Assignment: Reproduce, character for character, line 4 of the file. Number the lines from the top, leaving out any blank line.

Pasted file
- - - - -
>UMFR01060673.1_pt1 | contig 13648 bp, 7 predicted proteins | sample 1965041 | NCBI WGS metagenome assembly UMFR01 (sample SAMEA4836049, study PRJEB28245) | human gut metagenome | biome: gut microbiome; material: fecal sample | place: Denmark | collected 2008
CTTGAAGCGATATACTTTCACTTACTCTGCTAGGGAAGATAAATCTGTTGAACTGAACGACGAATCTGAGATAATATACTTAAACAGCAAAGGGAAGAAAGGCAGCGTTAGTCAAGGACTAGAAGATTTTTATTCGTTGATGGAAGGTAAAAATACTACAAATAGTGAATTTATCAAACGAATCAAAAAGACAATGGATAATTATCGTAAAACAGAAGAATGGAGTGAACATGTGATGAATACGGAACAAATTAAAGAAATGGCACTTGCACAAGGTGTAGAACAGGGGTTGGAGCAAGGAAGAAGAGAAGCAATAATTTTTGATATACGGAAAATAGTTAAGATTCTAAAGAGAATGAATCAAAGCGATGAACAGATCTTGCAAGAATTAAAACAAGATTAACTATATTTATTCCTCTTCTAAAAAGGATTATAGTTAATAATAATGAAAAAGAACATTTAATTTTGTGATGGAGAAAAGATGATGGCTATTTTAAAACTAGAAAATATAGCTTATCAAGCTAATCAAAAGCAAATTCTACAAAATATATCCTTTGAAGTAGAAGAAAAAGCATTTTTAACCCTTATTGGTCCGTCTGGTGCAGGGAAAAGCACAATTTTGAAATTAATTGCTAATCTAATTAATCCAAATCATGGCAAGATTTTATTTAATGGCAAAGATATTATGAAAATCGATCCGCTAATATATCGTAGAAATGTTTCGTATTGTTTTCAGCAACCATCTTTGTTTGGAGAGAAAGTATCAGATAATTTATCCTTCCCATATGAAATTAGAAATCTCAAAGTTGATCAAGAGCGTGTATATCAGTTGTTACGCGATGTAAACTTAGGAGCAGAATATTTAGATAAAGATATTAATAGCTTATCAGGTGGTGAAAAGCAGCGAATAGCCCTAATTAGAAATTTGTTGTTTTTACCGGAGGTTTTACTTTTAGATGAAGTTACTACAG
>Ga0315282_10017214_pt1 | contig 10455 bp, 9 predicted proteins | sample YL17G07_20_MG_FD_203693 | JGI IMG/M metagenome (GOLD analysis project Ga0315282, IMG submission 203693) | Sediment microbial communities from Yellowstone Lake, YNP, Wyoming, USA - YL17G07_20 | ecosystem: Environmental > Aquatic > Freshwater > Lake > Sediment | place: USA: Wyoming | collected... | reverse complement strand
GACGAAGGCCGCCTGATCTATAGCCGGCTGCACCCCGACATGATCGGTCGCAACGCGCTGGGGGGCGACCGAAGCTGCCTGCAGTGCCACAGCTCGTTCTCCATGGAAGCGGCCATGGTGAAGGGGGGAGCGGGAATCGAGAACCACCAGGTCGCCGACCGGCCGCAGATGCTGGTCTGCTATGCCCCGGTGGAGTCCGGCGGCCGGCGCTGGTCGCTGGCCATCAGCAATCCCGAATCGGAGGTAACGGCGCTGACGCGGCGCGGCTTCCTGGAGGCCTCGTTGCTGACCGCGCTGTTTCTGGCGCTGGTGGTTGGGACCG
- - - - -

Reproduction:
GACGAAGGCCGCCTGATCTATAGCCGGCTGCACCCCGACATGATCGGTCGCAACGCGCTGGGGGGCGACCGAAGCTGCCTGCAGTGCCACAGCTCGTTCTCCATGGAAGCGGCCATGGTGAAGGGGGGAGCGGGAATCGAGAACCACCAGGTCGCCGACCGGCCGCAGATGCTGGTCTGCTATGCCCCGGTGGAGTCCGGCGGCCGGCGCTGGTCGCTGGCCATCAGCAATCCCGAATCGGAGGTAACGGCGCTGACGCGGCGCGGCTTCCTGGAGGCCTCGTTGCTGACCGCGCTGTTTCTGGCGCTGGTGGTTGGGACCG